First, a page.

In our previous studies, PLGA-based NPs, containing antisense [7,21] and siRNAs [22,23] that were neither PEGylated nor targeted, have been examined in mammary carcinoma animal models. In the present study we sought to examine the feasibility of targeting siRNA-containing NPs to the cancer tissue by linking a specific navigator peptide to the NPs surface. In cancer, the tumor vasculature is highly permeable, and the sub-endothelial retention in the extracellular matrix (ECM) of low-density lipoproteins (LDLs) through their interaction with proteoglycans (PGs) is enhanced [24,25,26]. In vitro studies have identified sequences derived from the protein moiety of LDL, apolipoprotein B100 (apoB100), which binds the negatively charged PGs and LDL receptor (LDLr) with a high affinity [27,28,29]. We hypothesized that by linking an apoB100-derived peptide (25 AA; ApoB-P) to the NPs surface [30], the decorated NPs will be targeted to the tumor’s ECM through their interaction with PGs in the tumor’s microenvironment. As a model drug, we used an siRNA sequence specifically designed to knockdown the human osteopontin protein (OPN) [22,23]. OPN, a member of the small integrin-binding ligand N-linked glycoproteins (SIBLINGs) family [31], is considered as a multifunctional protein that plays a central role in malignancy [32,33,34]. Knockdown of OPN expression was shown by us and others to have antimetastatic and antitumorigenic effects [23,35,36,37]. We have shown that siRNA against OPN (siOPN) delivered by NPs inhibits tumor growth in an ectopic model of mammary carcinoma [22]. In this work, we examine whether the use of targeted NPs leads to both enhanced tumor accumulation and superior therapeutic efficacy. We evaluated the targeting efficiency of the ApoB-P NPs in vitro by examining their binding to both isolated basement membrane (BM) and ECM, and their uptake into breast cancer cells. In vivo, we further assessed their biodistribution and bioactivity in mammary carcinoma mice models.

2. Results

2.1. Poly(d,l-Lactic-Co-Glycolic Acid) Apolipoprotein B100 Peptide (PLGA-ApoB-P) Synthesis

The targeting peptide, ApoB-P, was linked to PLGA with a polyethylene glycol (PEG) spacer. PLGA-PEG-maleimide (PLGA-PEG-MAL) was synthesized by linking a heterobifunctional PEG containing a maleimide (MAL) group at one terminus to PLGA (Figure 1a). The successful linking between the PEG linker and PLGA was verified by 1H NMR spectroscopy (Figure S1). ApoB-P linking in the final step of the synthesis (thiol-maleimide click reaction) was confirmed by amino acid analysis and by elemental analysis. The linking efficiency was >70%.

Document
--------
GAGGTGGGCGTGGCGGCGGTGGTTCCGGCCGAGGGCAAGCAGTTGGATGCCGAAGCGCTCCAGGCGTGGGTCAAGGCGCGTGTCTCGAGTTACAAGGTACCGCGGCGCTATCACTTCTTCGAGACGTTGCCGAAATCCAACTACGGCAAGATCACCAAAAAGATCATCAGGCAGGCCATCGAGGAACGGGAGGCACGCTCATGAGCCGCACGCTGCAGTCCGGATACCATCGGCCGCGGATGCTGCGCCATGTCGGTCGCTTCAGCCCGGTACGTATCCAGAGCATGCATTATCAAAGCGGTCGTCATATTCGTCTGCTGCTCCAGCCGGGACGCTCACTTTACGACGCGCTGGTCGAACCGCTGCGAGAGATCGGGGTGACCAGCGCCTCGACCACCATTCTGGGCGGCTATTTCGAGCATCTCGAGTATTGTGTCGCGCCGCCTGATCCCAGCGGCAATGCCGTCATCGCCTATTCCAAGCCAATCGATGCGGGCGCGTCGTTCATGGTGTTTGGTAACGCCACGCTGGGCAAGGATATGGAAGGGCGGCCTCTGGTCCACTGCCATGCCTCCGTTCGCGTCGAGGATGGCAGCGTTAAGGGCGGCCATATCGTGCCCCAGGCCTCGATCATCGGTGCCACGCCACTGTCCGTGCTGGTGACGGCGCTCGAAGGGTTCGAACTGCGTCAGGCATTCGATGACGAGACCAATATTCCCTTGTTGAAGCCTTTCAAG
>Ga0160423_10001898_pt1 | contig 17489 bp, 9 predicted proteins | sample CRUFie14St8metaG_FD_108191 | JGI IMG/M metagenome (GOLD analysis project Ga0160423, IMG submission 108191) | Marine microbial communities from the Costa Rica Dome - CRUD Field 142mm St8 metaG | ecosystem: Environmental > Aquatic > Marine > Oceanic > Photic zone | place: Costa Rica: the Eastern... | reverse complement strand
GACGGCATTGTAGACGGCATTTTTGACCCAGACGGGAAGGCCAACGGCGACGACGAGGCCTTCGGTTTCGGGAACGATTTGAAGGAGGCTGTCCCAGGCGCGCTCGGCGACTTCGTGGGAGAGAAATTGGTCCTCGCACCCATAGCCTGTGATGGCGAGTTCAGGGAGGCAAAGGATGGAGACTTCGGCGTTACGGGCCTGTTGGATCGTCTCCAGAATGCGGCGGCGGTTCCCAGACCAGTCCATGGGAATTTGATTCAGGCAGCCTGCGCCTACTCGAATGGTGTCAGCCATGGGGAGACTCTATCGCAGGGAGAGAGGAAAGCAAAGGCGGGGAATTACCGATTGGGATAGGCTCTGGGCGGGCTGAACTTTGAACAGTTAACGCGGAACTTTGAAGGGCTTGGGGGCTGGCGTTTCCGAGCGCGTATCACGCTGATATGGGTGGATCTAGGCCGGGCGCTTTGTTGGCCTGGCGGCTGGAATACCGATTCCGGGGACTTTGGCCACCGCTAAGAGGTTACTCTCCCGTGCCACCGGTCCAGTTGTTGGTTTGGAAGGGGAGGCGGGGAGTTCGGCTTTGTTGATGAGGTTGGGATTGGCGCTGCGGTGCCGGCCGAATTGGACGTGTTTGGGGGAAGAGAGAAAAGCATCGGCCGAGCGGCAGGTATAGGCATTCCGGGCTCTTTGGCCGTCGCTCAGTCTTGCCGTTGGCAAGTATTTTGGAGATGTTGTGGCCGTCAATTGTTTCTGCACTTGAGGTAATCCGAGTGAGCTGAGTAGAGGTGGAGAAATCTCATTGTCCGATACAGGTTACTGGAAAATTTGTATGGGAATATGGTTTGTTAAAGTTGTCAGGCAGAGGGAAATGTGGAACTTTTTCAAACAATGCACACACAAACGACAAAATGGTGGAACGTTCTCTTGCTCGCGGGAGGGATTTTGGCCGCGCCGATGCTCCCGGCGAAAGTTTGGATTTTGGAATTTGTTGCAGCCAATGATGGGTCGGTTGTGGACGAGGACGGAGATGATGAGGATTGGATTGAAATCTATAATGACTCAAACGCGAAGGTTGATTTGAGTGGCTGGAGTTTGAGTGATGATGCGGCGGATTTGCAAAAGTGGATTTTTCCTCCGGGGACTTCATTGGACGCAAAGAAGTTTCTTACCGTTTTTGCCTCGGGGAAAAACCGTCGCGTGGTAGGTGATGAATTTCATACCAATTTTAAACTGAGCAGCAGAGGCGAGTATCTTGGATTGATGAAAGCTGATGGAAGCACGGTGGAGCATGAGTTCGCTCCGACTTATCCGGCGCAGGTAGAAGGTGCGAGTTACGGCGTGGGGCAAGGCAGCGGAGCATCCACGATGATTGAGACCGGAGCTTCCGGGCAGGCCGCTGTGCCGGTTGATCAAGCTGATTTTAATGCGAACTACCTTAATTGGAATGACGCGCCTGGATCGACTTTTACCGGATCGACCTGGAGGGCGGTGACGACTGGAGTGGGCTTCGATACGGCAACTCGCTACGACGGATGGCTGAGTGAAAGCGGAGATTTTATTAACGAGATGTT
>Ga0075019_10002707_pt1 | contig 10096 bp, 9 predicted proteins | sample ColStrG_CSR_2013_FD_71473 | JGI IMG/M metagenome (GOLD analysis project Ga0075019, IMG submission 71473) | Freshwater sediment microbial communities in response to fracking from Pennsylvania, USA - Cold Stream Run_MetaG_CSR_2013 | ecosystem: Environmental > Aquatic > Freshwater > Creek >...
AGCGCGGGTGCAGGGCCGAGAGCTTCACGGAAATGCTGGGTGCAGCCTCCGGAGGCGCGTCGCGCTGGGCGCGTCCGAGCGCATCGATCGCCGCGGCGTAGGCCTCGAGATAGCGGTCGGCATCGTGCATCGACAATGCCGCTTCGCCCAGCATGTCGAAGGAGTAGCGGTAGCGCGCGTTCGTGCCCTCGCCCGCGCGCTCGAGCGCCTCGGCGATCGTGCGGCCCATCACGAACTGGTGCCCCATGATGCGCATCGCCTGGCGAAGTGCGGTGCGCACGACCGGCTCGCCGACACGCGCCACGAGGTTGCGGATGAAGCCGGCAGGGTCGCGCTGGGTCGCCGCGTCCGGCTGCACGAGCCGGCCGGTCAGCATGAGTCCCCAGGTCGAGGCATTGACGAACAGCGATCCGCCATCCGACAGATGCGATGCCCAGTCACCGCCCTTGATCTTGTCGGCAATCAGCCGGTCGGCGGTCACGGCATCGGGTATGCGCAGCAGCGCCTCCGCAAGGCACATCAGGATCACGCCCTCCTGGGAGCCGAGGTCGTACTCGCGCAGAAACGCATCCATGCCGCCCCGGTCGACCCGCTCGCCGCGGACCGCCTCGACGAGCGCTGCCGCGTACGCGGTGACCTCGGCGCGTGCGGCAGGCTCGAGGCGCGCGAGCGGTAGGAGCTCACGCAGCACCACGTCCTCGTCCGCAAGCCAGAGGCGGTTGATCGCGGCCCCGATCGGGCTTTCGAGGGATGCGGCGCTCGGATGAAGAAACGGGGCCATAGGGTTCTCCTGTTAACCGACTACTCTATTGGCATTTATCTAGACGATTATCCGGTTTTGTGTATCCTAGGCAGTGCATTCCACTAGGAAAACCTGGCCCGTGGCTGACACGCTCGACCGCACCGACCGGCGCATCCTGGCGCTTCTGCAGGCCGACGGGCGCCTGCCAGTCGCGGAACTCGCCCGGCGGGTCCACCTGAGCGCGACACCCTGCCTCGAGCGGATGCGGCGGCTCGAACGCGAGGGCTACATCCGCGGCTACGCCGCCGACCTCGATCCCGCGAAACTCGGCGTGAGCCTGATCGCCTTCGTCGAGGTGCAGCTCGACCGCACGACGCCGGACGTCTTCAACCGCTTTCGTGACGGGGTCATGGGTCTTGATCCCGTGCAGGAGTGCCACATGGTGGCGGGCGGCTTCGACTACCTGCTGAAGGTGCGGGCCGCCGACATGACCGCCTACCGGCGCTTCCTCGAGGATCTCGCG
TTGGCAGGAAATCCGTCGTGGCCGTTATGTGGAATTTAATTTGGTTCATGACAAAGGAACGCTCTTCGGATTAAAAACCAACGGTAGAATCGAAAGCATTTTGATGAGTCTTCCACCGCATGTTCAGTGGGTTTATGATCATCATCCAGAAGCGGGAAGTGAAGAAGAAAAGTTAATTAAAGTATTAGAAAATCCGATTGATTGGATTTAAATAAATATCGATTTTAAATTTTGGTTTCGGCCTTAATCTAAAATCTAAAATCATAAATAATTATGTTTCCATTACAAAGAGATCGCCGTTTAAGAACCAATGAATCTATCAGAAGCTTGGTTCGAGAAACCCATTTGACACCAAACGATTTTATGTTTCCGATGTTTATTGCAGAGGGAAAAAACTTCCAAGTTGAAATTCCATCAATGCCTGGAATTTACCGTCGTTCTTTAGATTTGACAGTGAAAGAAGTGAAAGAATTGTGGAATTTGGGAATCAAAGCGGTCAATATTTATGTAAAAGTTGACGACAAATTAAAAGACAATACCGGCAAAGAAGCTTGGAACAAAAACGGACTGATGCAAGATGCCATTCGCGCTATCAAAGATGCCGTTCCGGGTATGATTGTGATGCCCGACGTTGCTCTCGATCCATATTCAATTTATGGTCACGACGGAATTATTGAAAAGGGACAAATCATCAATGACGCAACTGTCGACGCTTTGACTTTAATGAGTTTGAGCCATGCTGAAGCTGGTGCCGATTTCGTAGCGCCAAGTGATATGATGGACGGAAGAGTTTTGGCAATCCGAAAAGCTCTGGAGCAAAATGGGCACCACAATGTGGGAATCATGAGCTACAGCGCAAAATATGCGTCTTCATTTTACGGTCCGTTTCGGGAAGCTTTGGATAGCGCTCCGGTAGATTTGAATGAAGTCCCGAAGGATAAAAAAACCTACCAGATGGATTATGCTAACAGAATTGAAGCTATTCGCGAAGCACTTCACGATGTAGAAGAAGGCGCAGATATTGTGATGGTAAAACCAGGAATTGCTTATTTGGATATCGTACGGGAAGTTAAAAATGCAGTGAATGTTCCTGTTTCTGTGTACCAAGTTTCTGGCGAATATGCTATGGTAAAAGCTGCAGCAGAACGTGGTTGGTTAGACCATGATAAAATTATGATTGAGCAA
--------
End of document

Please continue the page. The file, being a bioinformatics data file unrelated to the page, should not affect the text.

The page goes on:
2.2. Nanoparticles (NPs) Physicochemical Properties

Targeted NPs (prepared by either method I or II, Figure 1b) and non-targeted NPs were successfully prepared using the double emulsion solvent diffusion (DESD) method. The NPs had a mean diameter of ~200 nm (empty and siOPN-loaded) with a narrow size distribution and a neutral surface charge (Table 1). siOPN was encapsulated in both targeted and non-targeted NPs, using polyethyleneimine (PEI) of 800 Da as the counter-ion for siOPN complexation, resulting in a relatively high siOPN loading of 4.9 and 5.1 µg/mg, and an encapsulation yield of 29.6% and 31.0%, respectively (Table 1).

2.3. In Vitro Binding and Uptake

2.3.1. Binding to Isolated Extracellular Matrix (ECM)

The binding affinity of targeted NPs to the ECM was evaluated by incubating the NPs with isolated ECM derived from porcine aortic endothelial cells. We validated the presence of ECM in the wells by fluorescent labeling for heparan sulfate proteoglycan (HSPG). No differences between targeted and non-targeted NPs were observed below NPs concentration of 5 mg/mL (Figure 2a). However, at a concentration of 10 mg/mL the targeted NPs showed enhanced binding to the ECM, compared to non-targeted NPs that remained almost undetected (Figure 2a).

2.3.2. Binding to the Basement Membrane (BM) Matrix

The binding affinity of targeted NPs to the BM was evaluated by incubating the NPs in wells pre-coated with Matrigel matrix, using 10 mg/mL of NPs. As in the isolated ECM model, targeted NPs exhibited higher binding affinities in comparison to non-targeted NPs (Figure 2b). Moreover, pre-incubation of the coated wells with free ApoB-P abolished the increased binding of the targeted NPs (Figure 2b). This further supported our hypothesis that the attachment of the NPs was to a specific target in the ECM, which was apparently saturated by the presence of the free ligand.

2.3.3. Uptake into the MDA-MB-231 Cell Line

To evaluate the enhanced uptake of the targeted NPs into MDA-MB-231 breast cancer cells, targeted and non-targeted fluorescent NPs were incubated with the cells for different durations, and internalized NPs were analyzed by flow cytometry (FACS). The number of cells with internalized targeted NPs was significantly higher at all time points (Figure 3(ai)), in comparison to cells with non-targeted NPs, by a factor of 4.4, 2.3, and 1.3 after 0.5, 1, and 2 h of incubation, respectively. At longer incubation time periods, the difference between the uptakes of targeted and non-targeted NPs declined.